George Tice, born in 1938 in Newark, New Jersey, is one of the most prominent fine-art photographers in the United States. His body of work has continually focused on the American landscape. He began photographing at the age of 14, when, on the advice of a teacher, he joined the Carteret Camera Club. A turning point in his training happened two years later, when a professional photographer critiquing a club members’ work praised his picture of an alleyway. Tice briefly studied commercial photography at Newark Vocational and Technical High School. At sixteen he left high school to work as a darkroom assistant for a Newark portrait studio. A year later he enlisted in the U.S. Navy, serving as a photographer's mate. In 1959, a published image he made of an explosion aboard the USS Wasp caught the eye of photographer Edward Steichen, who as director of photography at the Museum of Modern Art, acquired the print for the museum’s collection. Especially well known as a master printer, Tice printed for artists like Edward Steichen as well as printing the portfolios of such artists as Frederick H. Evans and Edward Weston.
For the next decade, Tice worked as a portrait photographer and helped to establish The Witkin Gallery. His initial success allowed him to concentrate on personal projects. In the 1960s, Tice shifted from smaller camera formats to larger ones, which enabled him to craft carefully detailed prints. When George Tice moved from professional to personal work, he turned his lens to the American urban and rural landscapes, attempting to capture the spirit of the place. Self-taught in the use of the view camera, Tice began photographing the Amish communities of Pennsylvania, a region close to where he grew up. One of his series focused on Lancaster, Pennsylvania, which depicted the daily life of the Amish people and their integration with the landscape around them. Tice frequently returned to this area of Pennsylvania and over a span of eight years he produced his well-known photo-essay on the Amish and Mennonite communities. Tice’s other work features the architectural and industrial motifs that identify American society. In 1969, Tice was included in the opening group show at the Witkin Gallery that set a precedent for other photographic gallery exhibitions.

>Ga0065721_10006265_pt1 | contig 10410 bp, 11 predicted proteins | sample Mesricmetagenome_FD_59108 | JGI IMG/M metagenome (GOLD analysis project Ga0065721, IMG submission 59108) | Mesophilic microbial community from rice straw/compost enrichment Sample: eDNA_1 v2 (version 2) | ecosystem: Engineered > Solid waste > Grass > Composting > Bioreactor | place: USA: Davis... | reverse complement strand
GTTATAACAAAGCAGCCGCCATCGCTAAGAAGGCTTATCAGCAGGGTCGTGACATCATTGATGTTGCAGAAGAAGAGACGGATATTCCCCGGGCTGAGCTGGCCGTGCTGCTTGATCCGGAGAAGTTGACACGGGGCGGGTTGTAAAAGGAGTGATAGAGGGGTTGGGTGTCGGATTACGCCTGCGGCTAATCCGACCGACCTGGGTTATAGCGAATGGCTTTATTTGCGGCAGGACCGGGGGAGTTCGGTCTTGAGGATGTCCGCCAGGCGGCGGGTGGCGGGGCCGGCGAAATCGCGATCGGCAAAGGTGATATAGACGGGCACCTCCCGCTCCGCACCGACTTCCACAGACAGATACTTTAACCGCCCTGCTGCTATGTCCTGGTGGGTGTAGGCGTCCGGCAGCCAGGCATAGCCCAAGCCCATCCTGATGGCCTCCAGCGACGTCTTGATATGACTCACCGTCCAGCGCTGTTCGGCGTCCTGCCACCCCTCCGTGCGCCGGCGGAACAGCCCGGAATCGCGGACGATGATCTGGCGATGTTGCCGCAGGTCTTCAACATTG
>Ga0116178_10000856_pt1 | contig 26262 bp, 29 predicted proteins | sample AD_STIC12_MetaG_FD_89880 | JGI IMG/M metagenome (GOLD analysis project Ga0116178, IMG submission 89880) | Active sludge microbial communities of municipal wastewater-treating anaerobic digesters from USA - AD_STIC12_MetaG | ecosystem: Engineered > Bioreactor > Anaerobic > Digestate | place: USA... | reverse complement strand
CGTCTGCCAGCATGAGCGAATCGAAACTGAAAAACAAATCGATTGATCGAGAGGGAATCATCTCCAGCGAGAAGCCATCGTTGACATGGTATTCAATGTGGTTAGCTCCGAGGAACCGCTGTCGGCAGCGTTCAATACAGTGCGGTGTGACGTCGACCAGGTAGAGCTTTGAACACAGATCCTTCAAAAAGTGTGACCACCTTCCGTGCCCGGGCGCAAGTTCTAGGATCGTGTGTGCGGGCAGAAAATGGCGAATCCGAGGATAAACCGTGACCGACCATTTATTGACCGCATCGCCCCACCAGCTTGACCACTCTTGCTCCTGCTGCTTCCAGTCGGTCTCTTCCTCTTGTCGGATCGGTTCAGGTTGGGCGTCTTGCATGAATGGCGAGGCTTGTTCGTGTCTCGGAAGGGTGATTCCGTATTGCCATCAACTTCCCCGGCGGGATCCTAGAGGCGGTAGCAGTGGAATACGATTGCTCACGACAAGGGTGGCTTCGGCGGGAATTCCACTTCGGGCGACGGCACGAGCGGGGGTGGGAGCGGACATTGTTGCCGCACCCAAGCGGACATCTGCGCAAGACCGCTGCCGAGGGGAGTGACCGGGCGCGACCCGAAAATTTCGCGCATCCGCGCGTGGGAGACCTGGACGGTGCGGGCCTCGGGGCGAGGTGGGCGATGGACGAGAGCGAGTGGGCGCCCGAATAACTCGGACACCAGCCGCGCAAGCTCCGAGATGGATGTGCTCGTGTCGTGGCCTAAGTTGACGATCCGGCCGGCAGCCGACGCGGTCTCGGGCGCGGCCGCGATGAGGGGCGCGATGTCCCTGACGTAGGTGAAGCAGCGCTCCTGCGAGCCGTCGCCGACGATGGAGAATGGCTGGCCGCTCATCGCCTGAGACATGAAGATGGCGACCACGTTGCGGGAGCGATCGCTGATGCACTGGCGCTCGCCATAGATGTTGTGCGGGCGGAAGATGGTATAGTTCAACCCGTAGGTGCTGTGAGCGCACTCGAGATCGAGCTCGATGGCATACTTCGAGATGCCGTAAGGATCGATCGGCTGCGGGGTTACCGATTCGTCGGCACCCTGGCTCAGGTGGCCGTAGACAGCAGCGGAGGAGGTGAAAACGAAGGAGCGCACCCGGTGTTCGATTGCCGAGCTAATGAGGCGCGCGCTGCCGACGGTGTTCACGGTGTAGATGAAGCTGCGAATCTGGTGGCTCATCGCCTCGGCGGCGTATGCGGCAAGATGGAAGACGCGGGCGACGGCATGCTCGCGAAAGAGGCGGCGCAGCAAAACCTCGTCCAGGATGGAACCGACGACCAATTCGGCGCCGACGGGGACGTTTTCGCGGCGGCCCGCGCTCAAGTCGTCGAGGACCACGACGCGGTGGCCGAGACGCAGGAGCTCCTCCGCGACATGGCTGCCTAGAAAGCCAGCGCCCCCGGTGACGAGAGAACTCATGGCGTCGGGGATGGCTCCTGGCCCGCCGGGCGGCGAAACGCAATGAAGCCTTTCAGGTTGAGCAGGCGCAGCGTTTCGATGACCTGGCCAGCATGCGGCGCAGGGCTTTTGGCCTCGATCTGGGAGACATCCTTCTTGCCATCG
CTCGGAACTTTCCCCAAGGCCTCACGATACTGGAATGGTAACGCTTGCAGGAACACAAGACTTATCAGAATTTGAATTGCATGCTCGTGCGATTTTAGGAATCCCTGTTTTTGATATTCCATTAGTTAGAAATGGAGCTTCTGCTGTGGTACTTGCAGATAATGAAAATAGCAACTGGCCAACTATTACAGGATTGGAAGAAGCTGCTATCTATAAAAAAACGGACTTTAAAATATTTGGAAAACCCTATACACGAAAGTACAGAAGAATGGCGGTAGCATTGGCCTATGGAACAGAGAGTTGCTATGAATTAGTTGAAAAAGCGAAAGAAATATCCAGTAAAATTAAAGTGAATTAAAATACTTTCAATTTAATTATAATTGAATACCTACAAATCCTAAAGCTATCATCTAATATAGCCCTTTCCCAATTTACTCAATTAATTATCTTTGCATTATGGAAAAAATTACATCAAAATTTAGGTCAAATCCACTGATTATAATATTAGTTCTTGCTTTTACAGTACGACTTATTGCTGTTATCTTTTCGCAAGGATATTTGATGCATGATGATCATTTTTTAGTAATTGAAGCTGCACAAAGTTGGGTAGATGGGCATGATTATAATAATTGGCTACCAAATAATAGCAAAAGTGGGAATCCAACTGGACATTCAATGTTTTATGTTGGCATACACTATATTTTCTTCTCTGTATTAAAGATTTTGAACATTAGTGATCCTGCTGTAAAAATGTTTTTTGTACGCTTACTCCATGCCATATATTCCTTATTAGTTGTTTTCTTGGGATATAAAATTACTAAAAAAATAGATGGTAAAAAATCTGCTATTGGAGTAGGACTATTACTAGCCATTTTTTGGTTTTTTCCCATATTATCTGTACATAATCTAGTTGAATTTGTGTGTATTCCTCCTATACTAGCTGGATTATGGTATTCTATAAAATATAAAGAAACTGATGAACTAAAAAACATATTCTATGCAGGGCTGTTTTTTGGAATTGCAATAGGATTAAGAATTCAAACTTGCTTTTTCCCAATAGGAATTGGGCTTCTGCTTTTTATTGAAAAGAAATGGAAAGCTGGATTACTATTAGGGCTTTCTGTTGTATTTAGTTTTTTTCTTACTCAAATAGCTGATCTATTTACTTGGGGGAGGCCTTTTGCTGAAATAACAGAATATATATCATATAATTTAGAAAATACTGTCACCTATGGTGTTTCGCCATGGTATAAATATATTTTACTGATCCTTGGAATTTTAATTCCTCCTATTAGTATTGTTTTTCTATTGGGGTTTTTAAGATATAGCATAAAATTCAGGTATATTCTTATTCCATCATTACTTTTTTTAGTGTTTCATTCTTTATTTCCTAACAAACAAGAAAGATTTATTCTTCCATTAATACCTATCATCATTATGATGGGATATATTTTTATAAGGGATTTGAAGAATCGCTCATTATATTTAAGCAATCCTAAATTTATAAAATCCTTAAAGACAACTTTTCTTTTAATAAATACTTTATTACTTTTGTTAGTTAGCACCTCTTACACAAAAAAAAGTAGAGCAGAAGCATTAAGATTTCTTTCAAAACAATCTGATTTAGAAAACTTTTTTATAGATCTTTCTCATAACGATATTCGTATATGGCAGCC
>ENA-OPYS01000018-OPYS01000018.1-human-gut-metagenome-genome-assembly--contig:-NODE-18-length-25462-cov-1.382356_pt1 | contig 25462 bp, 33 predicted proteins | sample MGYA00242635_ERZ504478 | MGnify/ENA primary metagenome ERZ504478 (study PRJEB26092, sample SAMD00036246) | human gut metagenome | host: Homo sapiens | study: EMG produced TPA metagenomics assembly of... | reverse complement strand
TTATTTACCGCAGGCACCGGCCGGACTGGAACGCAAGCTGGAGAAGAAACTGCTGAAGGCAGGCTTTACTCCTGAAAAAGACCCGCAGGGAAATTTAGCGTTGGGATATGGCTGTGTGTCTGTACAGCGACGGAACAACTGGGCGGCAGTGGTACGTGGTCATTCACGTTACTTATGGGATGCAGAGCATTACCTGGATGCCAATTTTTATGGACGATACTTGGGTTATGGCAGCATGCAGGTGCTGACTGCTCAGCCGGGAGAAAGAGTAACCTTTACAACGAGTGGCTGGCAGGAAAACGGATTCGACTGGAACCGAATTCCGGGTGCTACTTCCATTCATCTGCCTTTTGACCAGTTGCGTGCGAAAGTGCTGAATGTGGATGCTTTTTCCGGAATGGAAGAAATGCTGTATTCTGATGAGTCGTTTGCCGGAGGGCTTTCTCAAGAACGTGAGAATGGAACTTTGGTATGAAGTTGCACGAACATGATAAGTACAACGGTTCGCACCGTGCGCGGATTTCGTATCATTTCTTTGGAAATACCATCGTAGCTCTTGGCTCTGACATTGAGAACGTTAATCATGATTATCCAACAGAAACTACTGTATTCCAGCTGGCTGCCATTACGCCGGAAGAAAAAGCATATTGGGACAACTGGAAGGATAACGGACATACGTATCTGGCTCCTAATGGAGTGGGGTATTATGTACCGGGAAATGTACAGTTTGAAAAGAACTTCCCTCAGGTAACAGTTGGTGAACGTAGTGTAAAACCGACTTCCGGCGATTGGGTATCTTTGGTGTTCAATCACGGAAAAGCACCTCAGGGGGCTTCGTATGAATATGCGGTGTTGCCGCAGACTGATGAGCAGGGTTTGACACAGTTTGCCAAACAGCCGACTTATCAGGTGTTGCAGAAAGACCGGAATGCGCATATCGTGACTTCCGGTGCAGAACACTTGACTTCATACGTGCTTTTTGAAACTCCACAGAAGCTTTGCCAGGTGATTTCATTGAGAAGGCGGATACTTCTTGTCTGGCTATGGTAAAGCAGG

George Tice is drawn to the vestiges of American culture on the verge of extinction. Although he has photographed throughout the United States, he is best known for his pictures of his native New Jersey, and the impeccable quality of his black-and-white prints.
George Tice’s first show in New York was at the Underground Gallery in 1965. In 1972, he had a one-man show at the Metropolitan Museum of Art, Paterson, New Jersey and in 2002, ICP exhibited George Tice: Urban Landscapes, a series he had worked since 1960s.
Exhibited internationally, George Tice’s work is represented in over one hundred museum collections, including MoMA, the Metropolitan Museum of Art, the Art Institute of Chicago, the J. Paul Getty Museum and the Newark Museum. Tice has received fellowships from the Guggenheim Foundation, the National Endowment for the Arts, the National Media Museum (UK), the New Jersey State Council on the Arts, as well as commissions from The Field Museum of Natural History, the Houston Museum of Fine Arts, and the Museum of Modern Art. He has published seventeen books including the following that are available in the gallery: Fields of Peace (1998); George Tice: Selected Photographs 1953-1999 (2001); Lincoln (1984); Hometowns: An American Pilgrimage (1988); Stone Walls, Grey Skies: A Vision of Yorkshire (1993); George Tice: Urban Landscapes (2002); Common Mementos (2005); Paterson II (2006); Ticetown (2007); and Seacoast Maine (2009).